The work year for our teachers is also 195 days, or 1,365 hours. Compare that with the typical private sector employee where the standard calculation is 2,000 hours.

  16. Citizen-Veteran said on 20 Feb 2012 at 10:39 am:
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    Good lead-in article by Greg! Some of us remember the autocratic high-handedness behavior of Dr. Edward L. Kelly, Dr. Walt’s predecessor. Kelly fought hard to prevent the establishment of an elected school board. Kelly demanded an independent school division budget. Kelly pulled every string to maintain his fiefdom over local politicians, faculty, staff, and the PWC youth. Of course, having come from Little Rock, Arkansas, where education values are a lost cause, Kelly offered little except a commitment to his own power.

    No, we don’t need a return to school division tax authority. We need accountability in the PWC Board of Supervisors. Today’s school division operations are dependent on the success of public services that are controlled by other county departments too. Unified budget development, approval and management is the solution. Education is everyone’s business in Prince William County - and so is the funding burden.

    Our School Board needs to stress streamlining school division operations and staffing within the funding capabilities of the overall county budget. Fortunately, we have many very fine school board members who are working hard to find the right solutions. I think 2012 will make that clear to all observers. Public involvement is critical.

  17. Iris said on 20 Feb 2012 at 7:44 pm:
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    If you want educated children put them in private school. Skip Disney and eating out.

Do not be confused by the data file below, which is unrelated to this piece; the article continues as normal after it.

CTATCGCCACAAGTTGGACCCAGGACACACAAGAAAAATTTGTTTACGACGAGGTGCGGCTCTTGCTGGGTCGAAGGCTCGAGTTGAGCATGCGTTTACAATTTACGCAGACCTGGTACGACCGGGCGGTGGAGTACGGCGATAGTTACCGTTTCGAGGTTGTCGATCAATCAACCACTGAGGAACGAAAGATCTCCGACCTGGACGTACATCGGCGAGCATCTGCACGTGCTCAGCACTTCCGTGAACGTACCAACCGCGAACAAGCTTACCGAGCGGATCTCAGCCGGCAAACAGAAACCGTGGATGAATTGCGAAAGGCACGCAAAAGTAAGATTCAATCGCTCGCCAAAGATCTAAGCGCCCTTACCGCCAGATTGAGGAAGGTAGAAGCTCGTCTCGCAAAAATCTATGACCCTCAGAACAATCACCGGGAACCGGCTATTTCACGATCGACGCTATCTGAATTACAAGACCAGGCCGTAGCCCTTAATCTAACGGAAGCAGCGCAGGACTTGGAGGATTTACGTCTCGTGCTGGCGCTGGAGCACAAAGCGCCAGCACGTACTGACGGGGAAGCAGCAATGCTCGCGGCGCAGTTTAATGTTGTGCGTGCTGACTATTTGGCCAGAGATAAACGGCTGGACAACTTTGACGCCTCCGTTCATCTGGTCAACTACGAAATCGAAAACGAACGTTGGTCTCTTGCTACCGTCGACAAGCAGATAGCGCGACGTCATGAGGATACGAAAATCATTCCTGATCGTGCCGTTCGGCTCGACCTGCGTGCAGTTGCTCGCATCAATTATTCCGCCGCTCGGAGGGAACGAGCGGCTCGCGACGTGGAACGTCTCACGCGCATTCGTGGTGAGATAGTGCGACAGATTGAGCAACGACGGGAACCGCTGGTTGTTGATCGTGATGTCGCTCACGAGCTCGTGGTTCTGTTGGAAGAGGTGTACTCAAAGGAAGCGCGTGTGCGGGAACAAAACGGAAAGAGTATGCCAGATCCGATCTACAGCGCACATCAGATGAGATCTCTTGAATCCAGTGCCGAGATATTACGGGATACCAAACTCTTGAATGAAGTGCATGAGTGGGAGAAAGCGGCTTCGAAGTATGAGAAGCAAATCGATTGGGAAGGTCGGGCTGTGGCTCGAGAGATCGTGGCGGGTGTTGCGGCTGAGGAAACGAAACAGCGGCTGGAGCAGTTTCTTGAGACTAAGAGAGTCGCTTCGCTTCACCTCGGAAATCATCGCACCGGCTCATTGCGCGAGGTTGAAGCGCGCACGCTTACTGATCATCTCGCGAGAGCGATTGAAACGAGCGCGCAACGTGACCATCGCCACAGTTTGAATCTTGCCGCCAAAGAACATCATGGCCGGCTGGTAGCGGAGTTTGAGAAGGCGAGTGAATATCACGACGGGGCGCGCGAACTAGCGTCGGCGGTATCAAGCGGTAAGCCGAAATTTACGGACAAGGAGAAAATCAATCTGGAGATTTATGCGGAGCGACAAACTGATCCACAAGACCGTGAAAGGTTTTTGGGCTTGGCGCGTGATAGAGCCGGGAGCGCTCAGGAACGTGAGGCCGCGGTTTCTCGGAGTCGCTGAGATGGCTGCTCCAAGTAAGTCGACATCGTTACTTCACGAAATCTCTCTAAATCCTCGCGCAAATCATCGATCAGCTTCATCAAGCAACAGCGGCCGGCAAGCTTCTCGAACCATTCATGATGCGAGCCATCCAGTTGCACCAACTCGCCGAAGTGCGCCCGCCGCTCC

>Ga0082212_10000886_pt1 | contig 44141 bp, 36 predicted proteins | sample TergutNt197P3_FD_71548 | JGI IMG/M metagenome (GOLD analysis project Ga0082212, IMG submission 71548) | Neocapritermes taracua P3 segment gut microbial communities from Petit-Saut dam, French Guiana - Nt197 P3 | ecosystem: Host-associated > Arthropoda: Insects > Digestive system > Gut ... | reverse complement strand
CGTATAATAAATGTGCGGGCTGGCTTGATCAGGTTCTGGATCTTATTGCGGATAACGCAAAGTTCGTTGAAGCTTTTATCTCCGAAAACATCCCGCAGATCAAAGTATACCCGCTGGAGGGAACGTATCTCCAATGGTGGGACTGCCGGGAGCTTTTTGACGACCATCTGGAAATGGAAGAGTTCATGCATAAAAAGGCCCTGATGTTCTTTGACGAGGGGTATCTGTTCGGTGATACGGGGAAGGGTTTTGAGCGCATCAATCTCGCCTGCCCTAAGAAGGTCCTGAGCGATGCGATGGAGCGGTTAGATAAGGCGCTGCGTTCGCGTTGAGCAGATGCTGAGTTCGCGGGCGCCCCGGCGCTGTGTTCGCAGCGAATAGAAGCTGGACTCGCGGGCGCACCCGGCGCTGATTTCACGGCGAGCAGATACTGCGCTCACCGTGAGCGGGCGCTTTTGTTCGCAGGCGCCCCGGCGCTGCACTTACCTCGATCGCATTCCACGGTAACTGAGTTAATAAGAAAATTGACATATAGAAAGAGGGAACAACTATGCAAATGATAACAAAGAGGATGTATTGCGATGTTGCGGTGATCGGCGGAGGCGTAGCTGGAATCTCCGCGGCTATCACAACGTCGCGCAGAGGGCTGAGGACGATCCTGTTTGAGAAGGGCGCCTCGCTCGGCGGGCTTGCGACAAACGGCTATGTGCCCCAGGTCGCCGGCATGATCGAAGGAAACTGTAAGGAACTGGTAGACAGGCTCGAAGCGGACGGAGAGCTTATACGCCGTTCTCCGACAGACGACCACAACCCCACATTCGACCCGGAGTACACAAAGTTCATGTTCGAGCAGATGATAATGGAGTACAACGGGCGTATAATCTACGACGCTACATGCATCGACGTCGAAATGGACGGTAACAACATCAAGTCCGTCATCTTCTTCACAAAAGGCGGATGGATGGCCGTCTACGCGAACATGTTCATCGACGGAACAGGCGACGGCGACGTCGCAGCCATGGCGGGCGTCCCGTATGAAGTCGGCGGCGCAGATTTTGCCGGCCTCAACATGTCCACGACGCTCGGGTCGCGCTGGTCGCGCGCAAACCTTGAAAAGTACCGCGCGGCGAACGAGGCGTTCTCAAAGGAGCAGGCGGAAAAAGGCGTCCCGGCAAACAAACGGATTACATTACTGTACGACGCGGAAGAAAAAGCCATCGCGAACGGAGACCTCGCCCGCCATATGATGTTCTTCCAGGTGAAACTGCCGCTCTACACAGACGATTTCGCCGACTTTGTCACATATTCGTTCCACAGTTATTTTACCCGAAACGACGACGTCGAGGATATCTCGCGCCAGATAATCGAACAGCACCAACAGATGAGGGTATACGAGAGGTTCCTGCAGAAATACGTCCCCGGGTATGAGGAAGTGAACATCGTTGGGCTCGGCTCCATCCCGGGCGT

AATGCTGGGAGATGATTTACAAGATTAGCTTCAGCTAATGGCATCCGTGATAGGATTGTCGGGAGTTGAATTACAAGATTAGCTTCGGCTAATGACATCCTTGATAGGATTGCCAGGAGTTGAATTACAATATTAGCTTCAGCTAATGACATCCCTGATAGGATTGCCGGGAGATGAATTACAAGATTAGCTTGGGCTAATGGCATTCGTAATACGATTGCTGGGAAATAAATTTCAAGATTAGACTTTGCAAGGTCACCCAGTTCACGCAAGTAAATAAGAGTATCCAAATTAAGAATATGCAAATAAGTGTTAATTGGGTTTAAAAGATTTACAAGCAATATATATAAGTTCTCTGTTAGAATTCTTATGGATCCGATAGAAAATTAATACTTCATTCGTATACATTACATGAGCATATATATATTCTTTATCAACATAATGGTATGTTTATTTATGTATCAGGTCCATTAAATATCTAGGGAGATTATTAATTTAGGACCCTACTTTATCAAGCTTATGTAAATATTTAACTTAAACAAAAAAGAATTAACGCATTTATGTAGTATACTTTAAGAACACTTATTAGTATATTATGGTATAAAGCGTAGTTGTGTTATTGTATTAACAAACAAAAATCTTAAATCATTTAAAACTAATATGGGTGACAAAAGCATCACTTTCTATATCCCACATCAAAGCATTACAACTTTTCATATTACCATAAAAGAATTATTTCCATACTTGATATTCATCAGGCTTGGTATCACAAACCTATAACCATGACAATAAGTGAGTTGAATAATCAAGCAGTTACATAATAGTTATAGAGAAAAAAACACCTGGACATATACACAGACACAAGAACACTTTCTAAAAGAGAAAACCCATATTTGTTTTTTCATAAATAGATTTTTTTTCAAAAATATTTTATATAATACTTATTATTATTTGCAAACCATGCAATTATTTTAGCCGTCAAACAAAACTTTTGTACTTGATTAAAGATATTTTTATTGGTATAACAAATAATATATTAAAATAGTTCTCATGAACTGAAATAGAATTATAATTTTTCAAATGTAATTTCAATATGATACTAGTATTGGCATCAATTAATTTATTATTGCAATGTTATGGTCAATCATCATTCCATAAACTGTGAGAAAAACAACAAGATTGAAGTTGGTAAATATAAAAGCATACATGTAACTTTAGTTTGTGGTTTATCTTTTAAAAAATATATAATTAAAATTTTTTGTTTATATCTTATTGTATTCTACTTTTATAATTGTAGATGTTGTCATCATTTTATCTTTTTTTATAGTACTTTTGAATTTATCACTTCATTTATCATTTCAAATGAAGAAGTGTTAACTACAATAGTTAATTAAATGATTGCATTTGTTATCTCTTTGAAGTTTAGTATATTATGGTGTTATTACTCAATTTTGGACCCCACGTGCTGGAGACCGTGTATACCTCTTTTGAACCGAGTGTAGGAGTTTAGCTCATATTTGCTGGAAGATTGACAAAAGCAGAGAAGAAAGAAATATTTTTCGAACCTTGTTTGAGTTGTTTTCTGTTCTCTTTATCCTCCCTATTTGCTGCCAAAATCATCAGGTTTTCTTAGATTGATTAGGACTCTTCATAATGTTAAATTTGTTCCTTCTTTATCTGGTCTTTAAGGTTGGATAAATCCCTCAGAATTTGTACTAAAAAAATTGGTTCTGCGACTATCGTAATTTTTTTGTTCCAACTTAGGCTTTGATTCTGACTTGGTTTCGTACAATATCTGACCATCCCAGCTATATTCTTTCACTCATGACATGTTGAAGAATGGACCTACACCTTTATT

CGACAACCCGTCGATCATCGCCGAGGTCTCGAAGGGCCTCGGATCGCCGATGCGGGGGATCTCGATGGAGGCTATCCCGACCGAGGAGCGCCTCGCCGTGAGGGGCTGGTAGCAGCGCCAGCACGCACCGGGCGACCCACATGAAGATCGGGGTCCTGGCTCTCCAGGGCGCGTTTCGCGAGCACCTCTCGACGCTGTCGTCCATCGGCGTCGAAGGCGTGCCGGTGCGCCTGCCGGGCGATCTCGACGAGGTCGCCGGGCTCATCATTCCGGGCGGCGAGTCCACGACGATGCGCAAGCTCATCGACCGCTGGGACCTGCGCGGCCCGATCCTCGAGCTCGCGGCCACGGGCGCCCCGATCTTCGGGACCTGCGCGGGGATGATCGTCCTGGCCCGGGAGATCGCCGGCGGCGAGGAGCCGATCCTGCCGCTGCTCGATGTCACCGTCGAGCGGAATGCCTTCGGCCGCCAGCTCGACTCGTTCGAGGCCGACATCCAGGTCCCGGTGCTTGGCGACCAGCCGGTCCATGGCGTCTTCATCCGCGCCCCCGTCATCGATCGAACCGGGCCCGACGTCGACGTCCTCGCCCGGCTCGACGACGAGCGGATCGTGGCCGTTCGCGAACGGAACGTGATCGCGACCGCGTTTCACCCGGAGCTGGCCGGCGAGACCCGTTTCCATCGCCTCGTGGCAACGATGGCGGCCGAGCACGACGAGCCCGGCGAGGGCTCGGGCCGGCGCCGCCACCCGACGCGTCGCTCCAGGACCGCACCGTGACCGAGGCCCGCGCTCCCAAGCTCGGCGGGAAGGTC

18. BristowBristling said on 22 Feb 2012 at 8:08 am:
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    In years past when money was more free flowing, I think the public would have more lenient opinions on teacher demands. But, today, with money tight in all areas, the more they complain, the less sympathetic I become. The School Board needs to tighten their spending belts just like the County Board has. $45,000 to hire out of state artist contractors to paint pictures on school walls is just a small example.

    I am for more equitable pay and benefits for all employees where County tax revenue is being used.

    If teachers receive a raise in pay or benefits, so should Public Works, Police, Fire, Administrative personnel and so forth.

    Demands and threats in this economy make an education supporter like me turn a distasteful eye toward them. I agree with Citizen Veteran that accountability is the key but I feel that accountability lies with the School Board; not with the County BOCS. The school system is given a huge chunk of County revenue supplemented by the State and Feds. Budget wisely.

  19. BristowBristling said on 22 Feb 2012 at 8:11 am:
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    Teachers: Go hold your School Board accountable. Go to those meetings. Make your demands known there. Work with them to manage the budget.

    That is where your arguments belong. Not with the County BOCS.

  20. freedom said on 5 Mar 2012 at 6:20 am:
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    Absolutely, Bristow…..”how money is spent beats how much money can you spend” every time….